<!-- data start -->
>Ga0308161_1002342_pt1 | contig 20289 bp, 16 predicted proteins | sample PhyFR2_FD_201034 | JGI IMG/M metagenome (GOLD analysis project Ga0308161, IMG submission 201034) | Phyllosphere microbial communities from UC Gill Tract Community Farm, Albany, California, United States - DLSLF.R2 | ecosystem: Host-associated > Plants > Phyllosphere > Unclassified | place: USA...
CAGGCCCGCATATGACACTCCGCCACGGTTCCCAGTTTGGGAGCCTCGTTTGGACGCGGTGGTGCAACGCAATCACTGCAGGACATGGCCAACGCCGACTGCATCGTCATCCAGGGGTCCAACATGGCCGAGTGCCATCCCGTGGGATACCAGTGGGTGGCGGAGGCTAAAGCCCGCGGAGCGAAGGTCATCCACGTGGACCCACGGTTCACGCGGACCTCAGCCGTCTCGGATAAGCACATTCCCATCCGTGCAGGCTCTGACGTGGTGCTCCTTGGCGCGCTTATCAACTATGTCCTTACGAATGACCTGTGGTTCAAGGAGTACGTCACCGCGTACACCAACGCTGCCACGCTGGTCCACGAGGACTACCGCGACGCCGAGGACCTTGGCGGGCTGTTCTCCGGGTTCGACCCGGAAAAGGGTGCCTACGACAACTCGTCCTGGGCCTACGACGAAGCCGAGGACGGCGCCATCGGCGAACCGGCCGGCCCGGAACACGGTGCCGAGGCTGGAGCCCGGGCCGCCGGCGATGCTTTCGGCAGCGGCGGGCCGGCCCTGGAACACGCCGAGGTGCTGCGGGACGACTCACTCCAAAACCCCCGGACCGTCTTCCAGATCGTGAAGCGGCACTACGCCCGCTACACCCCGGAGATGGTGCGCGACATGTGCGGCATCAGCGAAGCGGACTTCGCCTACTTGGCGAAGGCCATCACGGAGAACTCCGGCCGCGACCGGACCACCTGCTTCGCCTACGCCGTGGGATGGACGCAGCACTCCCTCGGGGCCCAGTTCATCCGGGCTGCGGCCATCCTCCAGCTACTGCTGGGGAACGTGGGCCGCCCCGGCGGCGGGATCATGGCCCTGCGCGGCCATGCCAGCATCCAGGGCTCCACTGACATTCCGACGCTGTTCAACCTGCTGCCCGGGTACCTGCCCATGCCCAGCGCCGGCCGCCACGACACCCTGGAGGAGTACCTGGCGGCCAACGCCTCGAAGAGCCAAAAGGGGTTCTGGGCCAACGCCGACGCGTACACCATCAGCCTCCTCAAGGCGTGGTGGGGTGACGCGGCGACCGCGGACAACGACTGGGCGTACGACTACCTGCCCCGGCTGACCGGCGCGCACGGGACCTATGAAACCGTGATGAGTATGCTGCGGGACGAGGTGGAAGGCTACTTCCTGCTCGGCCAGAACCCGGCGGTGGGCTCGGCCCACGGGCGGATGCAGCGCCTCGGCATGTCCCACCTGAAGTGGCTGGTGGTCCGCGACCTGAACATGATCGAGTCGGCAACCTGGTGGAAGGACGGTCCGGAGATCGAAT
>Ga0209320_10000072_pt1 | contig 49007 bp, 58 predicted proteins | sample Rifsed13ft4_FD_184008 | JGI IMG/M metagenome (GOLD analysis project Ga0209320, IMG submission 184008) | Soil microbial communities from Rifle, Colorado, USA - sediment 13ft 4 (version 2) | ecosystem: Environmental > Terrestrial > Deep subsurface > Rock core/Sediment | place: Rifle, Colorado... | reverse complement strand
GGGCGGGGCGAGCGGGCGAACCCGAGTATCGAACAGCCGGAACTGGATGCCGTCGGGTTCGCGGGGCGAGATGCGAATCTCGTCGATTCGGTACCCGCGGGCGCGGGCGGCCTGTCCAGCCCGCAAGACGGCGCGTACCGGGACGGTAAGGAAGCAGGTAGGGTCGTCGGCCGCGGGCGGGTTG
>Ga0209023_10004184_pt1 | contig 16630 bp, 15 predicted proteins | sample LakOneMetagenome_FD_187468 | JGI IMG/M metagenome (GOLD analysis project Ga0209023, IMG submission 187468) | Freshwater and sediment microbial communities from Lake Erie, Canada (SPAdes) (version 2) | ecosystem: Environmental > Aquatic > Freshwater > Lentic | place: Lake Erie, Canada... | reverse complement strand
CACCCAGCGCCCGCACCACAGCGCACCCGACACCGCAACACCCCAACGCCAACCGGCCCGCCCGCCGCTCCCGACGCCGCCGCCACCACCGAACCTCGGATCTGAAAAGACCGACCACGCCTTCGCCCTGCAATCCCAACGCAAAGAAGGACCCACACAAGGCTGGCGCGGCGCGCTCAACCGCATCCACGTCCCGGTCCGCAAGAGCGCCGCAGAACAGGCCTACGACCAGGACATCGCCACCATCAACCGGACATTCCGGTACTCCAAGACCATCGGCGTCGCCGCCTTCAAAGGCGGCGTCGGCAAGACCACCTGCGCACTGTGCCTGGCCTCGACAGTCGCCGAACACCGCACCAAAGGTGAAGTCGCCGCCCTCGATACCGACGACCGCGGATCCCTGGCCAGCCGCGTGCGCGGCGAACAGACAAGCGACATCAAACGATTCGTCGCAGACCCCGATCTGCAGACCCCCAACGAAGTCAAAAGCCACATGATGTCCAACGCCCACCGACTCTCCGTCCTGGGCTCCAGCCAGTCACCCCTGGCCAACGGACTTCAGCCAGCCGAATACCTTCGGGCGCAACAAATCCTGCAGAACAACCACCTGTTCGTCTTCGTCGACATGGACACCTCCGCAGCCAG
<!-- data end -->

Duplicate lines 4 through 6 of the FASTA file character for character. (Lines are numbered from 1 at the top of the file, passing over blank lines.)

GGGCGGGGCGAGCGGGCGAACCCGAGTATCGAACAGCCGGAACTGGATGCCGTCGGGTTCGCGGGGCGAGATGCGAATCTCGTCGATTCGGTACCCGCGGGCGCGGGCGGCCTGTCCAGCCCGCAAGACGGCGCGTACCGGGACGGTAAGGAAGCAGGTAGGGTCGTCGGCCGCGGGCGGGTTG
>Ga0209023_10004184_pt1 | contig 16630 bp, 15 predicted proteins | sample LakOneMetagenome_FD_187468 | JGI IMG/M metagenome (GOLD analysis project Ga0209023, IMG submission 187468) | Freshwater and sediment microbial communities from Lake Erie, Canada (SPAdes) (version 2) | ecosystem: Environmental > Aquatic > Freshwater > Lentic | place: Lake Erie, Canada... | reverse complement strand
CACCCAGCGCCCGCACCACAGCGCACCCGACACCGCAACACCCCAACGCCAACCGGCCCGCCCGCCGCTCCCGACGCCGCCGCCACCACCGAACCTCGGATCTGAAAAGACCGACCACGCCTTCGCCCTGCAATCCCAACGCAAAGAAGGACCCACACAAGGCTGGCGCGGCGCGCTCAACCGCATCCACGTCCCGGTCCGCAAGAGCGCCGCAGAACAGGCCTACGACCAGGACATCGCCACCATCAACCGGACATTCCGGTACTCCAAGACCATCGGCGTCGCCGCCTTCAAAGGCGGCGTCGGCAAGACCACCTGCGCACTGTGCCTGGCCTCGACAGTCGCCGAACACCGCACCAAAGGTGAAGTCGCCGCCCTCGATACCGACGACCGCGGATCCCTGGCCAGCCGCGTGCGCGGCGAACAGACAAGCGACATCAAACGATTCGTCGCAGACCCCGATCTGCAGACCCCCAACGAAGTCAAAAGCCACATGATGTCCAACGCCCACCGACTCTCCGTCCTGGGCTCCAGCCAGTCACCCCTGGCCAACGGACTTCAGCCAGCCGAATACCTTCGGGCGCAACAAATCCTGCAGAACAACCACCTGTTCGTCTTCGTCGACATGGACACCTCCGCAGCCAG